As I’ve already mentioned, charcoal is a material with no plasticity and therefore needs a binding agent to form nicely uniform briquette blocks. Without a binding agent your briquettes will likely just fall apart. Starch is the standard binding agent and any type of starch will do, so this will normally be cassava starch – the cheapest starch. The starch needs to be gelatinized before being used. This simply involves adding the starch to hot water until it forms a thick paste that will stick the charcoal together.
I’m not talking about the sort of accelerants used in easy light charcoal briquettes here, I’d advise never to buy these. The accelerants used in good commercial briquettes will be sodium nitrate or even sawdust that is needed to help the briquette burn faster. Briquettes burn differently to lump charcoal due to the compression during the forming process of the briquette. This compression means the briquette is unable to absorb enough oxygen for fast combustion. All nitrates, including sodium nitrate, are oxidants. So when heated they give the briquette the oxygen it needs for fast combustion. If your briquette is very smokey it normally means the maker has used sawdust without fermenting it or carbonizing the briquettes after it is formed.
Colorant used in Briquettes
Why colorant is added seems strange to me but it seems people really like to see that nice white ash color coat their briquette once it’s fired up. So manufacturers add a small percentage of white colorant to their ingredients – usually less than 3% limestone, lime or calcium carbonate. The effect of adding a white ash color agent isn’t solely for looks though, it also changes the way the briquette burns. As these colorants aren’t heat fuel they slow the burn rate which means the briquette lasts longer but at a reduced heat. As briquettes are normally used for long low and slow cooks this is actually a benefit.
Filler used to pad out Briquettes
I’d say you don’t want any filler in your briquette as it has zero heat energy value. If I was to be unkind to manufacturers that use filler, I’d say they use it to pump up the weight of the product to con buyers into thinking they are getting a good deal. Being kind, I’d say they add fillers to prolong the life of the briquette while burning – but I’m not buying that as the filler is always something incredibly cheap like sandy soil (there are better materials to add if the sole goal is to increase the briquette life).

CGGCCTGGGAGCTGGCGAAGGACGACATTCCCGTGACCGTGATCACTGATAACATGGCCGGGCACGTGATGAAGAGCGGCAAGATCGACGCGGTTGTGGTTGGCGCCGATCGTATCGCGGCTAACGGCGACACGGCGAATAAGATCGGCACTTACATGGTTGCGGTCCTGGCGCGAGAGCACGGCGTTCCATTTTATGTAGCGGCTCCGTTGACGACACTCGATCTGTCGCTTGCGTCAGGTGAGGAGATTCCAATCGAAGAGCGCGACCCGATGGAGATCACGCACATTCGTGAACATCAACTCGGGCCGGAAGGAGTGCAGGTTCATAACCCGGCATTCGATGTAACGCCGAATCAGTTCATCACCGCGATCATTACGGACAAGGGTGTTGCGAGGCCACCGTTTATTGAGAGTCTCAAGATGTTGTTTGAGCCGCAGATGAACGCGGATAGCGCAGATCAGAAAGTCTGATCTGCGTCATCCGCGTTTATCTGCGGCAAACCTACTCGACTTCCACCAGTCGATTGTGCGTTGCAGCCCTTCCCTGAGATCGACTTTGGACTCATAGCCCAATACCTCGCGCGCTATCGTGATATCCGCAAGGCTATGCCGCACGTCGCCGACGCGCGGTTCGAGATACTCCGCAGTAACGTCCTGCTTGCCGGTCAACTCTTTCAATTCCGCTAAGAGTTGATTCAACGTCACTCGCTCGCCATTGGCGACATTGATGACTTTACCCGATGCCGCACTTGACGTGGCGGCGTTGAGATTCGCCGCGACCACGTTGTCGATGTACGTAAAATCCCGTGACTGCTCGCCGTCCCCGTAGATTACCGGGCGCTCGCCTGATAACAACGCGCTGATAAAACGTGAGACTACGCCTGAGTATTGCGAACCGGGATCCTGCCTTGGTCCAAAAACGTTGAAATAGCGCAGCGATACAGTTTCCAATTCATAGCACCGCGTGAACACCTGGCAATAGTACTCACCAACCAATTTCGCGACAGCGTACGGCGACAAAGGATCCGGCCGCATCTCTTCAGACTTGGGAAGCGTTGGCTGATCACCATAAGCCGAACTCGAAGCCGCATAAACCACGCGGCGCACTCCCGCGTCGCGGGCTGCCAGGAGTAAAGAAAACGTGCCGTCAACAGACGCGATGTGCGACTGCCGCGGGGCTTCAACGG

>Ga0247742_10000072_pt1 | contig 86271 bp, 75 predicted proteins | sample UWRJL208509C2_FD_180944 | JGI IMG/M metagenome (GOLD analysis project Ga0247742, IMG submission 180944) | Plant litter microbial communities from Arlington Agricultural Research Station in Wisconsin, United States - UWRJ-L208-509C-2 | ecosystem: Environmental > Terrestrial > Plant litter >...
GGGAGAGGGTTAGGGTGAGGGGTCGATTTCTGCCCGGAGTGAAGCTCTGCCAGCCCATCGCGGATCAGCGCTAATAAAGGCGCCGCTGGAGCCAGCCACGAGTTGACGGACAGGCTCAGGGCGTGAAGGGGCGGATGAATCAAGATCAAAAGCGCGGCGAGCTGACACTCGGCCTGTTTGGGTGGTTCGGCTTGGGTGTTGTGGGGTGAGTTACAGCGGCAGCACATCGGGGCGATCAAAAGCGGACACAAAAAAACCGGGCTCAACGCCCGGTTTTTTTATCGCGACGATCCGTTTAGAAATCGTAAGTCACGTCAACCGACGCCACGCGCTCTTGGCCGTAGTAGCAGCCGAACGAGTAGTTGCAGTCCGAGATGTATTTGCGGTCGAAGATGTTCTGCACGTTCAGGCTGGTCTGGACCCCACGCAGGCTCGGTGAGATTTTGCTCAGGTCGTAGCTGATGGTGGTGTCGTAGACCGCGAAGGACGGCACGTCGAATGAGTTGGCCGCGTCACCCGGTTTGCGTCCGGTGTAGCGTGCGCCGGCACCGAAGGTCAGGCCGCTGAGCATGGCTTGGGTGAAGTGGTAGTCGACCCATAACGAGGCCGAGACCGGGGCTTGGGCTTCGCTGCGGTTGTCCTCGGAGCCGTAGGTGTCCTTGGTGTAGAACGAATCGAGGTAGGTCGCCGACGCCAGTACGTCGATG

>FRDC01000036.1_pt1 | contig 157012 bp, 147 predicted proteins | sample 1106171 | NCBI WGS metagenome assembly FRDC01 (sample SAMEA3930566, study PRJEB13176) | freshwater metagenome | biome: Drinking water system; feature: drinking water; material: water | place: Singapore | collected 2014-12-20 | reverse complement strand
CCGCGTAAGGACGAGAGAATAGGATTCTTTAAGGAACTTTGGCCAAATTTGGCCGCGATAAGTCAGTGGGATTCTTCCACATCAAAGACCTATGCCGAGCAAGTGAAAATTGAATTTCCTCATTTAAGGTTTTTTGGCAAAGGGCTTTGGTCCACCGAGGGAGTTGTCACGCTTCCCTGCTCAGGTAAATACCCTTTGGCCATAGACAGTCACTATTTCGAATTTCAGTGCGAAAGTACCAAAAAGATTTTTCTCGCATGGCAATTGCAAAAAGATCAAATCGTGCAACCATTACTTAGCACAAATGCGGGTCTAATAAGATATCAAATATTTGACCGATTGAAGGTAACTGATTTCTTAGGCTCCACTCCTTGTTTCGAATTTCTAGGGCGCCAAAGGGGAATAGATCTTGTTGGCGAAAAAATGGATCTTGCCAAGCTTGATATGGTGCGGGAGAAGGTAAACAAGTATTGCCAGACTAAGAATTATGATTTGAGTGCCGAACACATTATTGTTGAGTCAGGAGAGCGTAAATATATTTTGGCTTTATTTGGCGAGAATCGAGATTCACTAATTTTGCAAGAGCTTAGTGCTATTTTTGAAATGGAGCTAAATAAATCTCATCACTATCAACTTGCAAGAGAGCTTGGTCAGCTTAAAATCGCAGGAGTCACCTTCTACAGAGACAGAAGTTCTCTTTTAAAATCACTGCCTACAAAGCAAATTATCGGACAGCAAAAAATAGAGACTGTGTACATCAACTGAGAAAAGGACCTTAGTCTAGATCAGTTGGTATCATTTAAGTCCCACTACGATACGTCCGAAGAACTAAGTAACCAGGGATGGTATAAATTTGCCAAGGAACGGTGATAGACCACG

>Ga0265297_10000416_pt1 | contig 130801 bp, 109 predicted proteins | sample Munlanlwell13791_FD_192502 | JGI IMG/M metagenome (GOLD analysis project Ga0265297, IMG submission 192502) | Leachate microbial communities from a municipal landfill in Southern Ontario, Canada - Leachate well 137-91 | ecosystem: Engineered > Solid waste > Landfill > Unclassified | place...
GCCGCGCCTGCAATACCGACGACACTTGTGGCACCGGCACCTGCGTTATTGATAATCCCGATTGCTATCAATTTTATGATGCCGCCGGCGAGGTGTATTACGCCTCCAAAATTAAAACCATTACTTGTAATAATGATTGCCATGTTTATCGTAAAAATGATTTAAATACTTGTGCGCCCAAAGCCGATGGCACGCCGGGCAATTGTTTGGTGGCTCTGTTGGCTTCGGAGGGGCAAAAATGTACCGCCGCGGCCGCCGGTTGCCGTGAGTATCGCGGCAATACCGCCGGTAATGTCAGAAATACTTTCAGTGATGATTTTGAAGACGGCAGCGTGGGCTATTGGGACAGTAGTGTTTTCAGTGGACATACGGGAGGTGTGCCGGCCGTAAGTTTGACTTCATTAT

Briquette releasing agents
A release agent is what is used when a briquette is made in a high-pressure press to release the block from the press, which makes sure it doesn’t get stuck and break apart. Sodium borate is what is normally used for this function as it’s used in many products including cosmetics, insecticides, and as textures in cooking. Therefore it is food safe and good to be used for barbecuing.
Best Charcoal Briquettes Video
Features to Take into Account when Purchasing Charcoal Briquettes
Although charcoal briquettes may appear to be a straightforward product, there are actually several things to take into account. Here, I’ll discuss the various briquette features you should pay attention to when deciding on which briquettes to buy.
Use of All-Natural Ingredients
Wood is first used to make charcoal briquettes, which are then burned to produce coal dust. The resulting briquette is created by pressurizing the dust. The briquettes are frequently coated with chemicals to make them simpler to fire and burn for longer.
The Weber briquettes are one of several modern products that provide 100% all-natural components throughout the entire process. Despite the fact that certain items may list natural ingredients, some may not be entirely created from them. If you want a fully organic product, you should search for certification.